United Rentals (URI)

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United Rentals (NYSE: URI) rents heavy equipment to companies that need a project completed.

Growing organically and through acquisitions, United Rentals had more than $ 14 billion in equipment for rent in 2018, generating approximately $ 8 billion in sales.

Despite all its growth, it still controls only about 13% of the US heavy equipment rental market. There are definitely more acquisitions underway.

To be a good consolidator, a company must be good at quickly evaluating another company’s prospects, making a reasonable offer and then integrating the acquired business into the company’s fold. United Rentals does this flawlessly.

Between 1998 and 2001, United Rentals made about 250 acquisitions as it rolled out stores for renting moms and pop equipment across the United States. In recent years, the acquisitions may have become larger, but they all have a certain integration risk.

Since 2009, URI has grown the top line by 14.4% compounded annually and the bottom line (adjusted EBITDA) by 22.3% annually over the same period.

Another boring but much needed service company that will not disappear anytime soon.

Constellation Brands (STZ)

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You would not know it by Constellation Brands (NYSE: STZ) latest return – the stock‘s total return over the last 52 weeks is -27.4% – but over the past decade the company has a cumulative total return of 1124%, which makes it the only alcoholic beverage company in S&P to reach the top 20.

Constellation’s current problems revolve around its desire to create a fourth revenue stream for its overall operations. I’m talking about the company’s multi-billion dollar investment in Canopy Growth (NYSE: CGC), Canada’s largest cannabis company and one of many companies positioning itself for global dominance.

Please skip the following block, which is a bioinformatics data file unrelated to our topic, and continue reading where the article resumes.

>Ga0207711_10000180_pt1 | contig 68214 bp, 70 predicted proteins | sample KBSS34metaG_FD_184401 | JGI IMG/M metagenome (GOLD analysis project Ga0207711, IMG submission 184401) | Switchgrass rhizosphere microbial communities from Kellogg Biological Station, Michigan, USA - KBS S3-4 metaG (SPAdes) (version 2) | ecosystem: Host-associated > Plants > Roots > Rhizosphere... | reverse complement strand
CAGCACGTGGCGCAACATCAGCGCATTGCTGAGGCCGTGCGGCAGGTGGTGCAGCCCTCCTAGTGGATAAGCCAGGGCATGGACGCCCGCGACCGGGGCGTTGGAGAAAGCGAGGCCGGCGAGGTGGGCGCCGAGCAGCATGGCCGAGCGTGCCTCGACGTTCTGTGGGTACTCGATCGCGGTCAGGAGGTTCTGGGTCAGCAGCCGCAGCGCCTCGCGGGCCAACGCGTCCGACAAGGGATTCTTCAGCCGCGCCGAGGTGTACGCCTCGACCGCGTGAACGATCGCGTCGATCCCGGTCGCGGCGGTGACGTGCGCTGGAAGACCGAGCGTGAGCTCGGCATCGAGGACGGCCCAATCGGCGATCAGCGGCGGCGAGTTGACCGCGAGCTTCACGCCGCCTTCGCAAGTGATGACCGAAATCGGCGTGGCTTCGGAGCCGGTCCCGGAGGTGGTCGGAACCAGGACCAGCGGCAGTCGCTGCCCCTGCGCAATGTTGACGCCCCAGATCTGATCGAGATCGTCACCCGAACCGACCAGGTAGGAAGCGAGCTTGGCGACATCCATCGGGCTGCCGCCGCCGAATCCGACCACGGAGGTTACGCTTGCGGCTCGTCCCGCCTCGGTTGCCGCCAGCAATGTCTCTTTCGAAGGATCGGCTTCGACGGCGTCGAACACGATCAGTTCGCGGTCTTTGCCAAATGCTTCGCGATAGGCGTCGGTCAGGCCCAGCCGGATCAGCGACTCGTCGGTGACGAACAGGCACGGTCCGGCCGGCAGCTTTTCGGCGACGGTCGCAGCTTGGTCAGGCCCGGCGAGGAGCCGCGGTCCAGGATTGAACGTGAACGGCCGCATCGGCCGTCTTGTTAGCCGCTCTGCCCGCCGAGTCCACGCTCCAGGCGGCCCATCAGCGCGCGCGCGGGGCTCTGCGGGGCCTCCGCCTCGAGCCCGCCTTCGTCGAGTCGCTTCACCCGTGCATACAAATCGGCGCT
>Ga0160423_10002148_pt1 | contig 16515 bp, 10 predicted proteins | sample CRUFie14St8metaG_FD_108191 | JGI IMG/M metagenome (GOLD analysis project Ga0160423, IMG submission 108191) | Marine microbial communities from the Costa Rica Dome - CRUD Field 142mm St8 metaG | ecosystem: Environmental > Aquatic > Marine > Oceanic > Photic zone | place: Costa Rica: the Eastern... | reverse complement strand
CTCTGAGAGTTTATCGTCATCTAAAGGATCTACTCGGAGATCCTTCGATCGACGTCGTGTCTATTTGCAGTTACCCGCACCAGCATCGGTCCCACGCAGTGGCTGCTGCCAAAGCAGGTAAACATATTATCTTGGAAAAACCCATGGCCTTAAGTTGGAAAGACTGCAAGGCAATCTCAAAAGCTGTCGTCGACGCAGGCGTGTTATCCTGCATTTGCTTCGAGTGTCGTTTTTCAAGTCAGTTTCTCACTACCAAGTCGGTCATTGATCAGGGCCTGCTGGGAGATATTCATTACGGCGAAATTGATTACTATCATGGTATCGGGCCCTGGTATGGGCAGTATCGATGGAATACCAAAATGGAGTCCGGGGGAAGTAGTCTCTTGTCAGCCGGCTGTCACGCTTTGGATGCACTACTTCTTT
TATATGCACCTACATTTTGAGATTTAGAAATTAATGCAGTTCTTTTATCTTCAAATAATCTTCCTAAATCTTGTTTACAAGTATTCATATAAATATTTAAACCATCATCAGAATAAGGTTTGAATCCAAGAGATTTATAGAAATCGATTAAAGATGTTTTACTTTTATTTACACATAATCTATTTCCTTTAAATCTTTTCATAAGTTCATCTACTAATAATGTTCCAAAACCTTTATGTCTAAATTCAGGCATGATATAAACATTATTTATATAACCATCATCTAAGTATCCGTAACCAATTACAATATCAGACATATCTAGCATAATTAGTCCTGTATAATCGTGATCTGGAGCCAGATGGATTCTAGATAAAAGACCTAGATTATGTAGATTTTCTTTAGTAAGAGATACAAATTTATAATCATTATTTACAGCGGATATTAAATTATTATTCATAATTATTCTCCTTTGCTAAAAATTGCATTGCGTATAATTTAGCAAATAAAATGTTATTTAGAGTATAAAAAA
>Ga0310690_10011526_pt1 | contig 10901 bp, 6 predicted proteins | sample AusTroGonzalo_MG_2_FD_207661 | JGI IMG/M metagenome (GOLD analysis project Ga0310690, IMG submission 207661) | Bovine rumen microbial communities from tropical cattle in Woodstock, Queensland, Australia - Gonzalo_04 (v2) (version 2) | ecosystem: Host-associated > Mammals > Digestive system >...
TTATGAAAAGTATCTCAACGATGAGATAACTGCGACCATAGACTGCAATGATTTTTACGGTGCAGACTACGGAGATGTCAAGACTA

Although things have not gone nearly as smoothly as CEO Rob Sands would have liked, the fact that Canopy hired David Klein, Constellation’s current CFO, as CEO to replace Bruce Linton, suggests that it is important to see its investment in long term . Some have even speculated that Klein was the one who brought the Canopy investment to Rob Sands.

“[Klein] could have been the one who actually brought the deal to them … so maybe he needs to go in and clear the mess he’s responsible for, says Purpose Investment’s Chief Investment Officer Greg Taylor to BNN Bloomberg.

Although it is an interesting theory, I think Klein has been chairman of the board since October and has given him a good estimate of what controls need to be put in place at Canopy so that it does not spend like a drunken sailor. Rob Sand’s fourth leg will ultimately prove to be a smart idea.

Mastercard (MA)

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No matter what happens in the next decade, you can be sure that Mastercard (NYSE: MA) will be in the thick of fintech. Over the past decade, the MA stock generated a cumulative total return of 1,078%, which may not seem like much compared to Netflix returns, but compared to Visa (NYSE: V), its biggest rival, it has exceeded 350 points. .